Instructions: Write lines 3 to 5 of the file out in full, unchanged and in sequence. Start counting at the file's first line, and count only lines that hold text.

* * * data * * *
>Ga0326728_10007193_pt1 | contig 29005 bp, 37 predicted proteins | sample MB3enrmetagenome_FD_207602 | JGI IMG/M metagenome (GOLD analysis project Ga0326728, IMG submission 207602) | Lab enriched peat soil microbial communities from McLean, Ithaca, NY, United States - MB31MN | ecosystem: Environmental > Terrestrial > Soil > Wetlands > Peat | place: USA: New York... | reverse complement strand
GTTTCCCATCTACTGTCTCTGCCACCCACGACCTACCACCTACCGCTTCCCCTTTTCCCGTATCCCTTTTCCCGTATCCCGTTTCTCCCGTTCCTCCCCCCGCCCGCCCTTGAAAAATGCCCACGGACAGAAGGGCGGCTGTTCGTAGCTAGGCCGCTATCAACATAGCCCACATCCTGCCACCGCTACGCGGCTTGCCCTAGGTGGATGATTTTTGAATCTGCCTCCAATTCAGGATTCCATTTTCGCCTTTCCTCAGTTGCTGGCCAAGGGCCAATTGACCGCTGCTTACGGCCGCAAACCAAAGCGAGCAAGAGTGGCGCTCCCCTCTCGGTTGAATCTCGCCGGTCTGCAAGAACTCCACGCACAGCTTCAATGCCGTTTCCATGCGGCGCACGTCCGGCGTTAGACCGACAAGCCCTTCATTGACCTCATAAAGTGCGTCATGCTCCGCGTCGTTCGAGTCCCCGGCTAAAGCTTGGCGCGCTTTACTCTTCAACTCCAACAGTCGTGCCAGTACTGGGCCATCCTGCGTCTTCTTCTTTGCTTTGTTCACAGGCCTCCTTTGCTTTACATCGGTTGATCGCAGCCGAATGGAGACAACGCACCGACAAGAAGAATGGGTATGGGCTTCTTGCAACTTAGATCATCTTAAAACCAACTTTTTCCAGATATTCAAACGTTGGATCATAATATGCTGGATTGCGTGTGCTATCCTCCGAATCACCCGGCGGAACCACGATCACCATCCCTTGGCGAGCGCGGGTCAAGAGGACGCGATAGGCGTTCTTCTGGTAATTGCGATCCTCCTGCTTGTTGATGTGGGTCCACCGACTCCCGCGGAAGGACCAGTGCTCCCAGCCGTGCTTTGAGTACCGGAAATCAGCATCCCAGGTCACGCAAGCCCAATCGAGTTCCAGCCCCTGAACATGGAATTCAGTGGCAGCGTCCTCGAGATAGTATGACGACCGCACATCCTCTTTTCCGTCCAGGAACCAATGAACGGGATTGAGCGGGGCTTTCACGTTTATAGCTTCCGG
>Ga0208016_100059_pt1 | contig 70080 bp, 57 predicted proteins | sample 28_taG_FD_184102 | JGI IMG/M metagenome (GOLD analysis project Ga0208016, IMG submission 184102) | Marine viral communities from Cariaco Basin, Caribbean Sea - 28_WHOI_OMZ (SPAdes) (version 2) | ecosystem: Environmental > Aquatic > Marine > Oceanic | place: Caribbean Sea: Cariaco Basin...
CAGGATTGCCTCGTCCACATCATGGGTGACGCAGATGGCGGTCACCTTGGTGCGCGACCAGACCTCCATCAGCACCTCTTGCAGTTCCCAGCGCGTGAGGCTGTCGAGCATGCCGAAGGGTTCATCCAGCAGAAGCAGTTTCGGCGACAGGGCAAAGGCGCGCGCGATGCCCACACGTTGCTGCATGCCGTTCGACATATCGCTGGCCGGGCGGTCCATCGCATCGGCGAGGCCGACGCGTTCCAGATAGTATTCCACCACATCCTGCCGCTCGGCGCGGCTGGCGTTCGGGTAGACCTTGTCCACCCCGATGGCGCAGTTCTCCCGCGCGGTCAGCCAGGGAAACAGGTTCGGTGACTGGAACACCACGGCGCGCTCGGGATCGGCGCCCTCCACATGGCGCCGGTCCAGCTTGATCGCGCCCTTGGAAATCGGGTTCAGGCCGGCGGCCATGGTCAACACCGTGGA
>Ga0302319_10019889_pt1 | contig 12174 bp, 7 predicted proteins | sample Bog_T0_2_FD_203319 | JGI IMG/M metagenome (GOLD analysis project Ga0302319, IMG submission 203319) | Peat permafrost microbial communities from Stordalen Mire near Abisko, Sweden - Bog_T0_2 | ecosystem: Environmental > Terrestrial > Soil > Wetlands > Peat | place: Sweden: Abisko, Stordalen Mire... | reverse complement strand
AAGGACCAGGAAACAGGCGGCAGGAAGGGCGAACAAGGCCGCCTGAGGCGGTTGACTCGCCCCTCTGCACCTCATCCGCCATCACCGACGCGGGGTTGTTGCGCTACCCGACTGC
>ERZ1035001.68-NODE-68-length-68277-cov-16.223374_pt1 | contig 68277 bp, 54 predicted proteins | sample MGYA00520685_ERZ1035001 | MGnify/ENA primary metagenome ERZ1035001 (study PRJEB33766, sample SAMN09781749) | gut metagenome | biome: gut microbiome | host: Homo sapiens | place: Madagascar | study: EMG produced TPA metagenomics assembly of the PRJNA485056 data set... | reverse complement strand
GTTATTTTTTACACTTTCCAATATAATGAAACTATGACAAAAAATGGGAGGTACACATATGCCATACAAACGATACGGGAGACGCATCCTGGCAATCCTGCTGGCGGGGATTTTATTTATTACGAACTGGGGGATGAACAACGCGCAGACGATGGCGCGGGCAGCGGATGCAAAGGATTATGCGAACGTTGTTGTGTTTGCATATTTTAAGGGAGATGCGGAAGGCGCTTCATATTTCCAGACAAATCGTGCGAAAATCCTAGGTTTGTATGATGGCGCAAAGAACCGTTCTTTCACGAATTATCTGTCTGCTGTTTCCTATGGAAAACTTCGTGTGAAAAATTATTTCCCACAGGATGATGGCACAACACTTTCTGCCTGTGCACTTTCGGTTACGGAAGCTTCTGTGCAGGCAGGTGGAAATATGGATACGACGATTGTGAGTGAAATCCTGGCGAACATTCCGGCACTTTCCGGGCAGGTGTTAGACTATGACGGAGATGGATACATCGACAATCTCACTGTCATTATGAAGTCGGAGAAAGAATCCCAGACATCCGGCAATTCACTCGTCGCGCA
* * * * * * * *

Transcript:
>Ga0208016_100059_pt1 | contig 70080 bp, 57 predicted proteins | sample 28_taG_FD_184102 | JGI IMG/M metagenome (GOLD analysis project Ga0208016, IMG submission 184102) | Marine viral communities from Cariaco Basin, Caribbean Sea - 28_WHOI_OMZ (SPAdes) (version 2) | ecosystem: Environmental > Aquatic > Marine > Oceanic | place: Caribbean Sea: Cariaco Basin...
CAGGATTGCCTCGTCCACATCATGGGTGACGCAGATGGCGGTCACCTTGGTGCGCGACCAGACCTCCATCAGCACCTCTTGCAGTTCCCAGCGCGTGAGGCTGTCGAGCATGCCGAAGGGTTCATCCAGCAGAAGCAGTTTCGGCGACAGGGCAAAGGCGCGCGCGATGCCCACACGTTGCTGCATGCCGTTCGACATATCGCTGGCCGGGCGGTCCATCGCATCGGCGAGGCCGACGCGTTCCAGATAGTATTCCACCACATCCTGCCGCTCGGCGCGGCTGGCGTTCGGGTAGACCTTGTCCACCCCGATGGCGCAGTTCTCCCGCGCGGTCAGCCAGGGAAACAGGTTCGGTGACTGGAACACCACGGCGCGCTCGGGATCGGCGCCCTCCACATGGCGCCGGTCCAGCTTGATCGCGCCCTTGGAAATCGGGTTCAGGCCGGCGGCCATGGTCAACACCGTGGA
>Ga0302319_10019889_pt1 | contig 12174 bp, 7 predicted proteins | sample Bog_T0_2_FD_203319 | JGI IMG/M metagenome (GOLD analysis project Ga0302319, IMG submission 203319) | Peat permafrost microbial communities from Stordalen Mire near Abisko, Sweden - Bog_T0_2 | ecosystem: Environmental > Terrestrial > Soil > Wetlands > Peat | place: Sweden: Abisko, Stordalen Mire... | reverse complement strand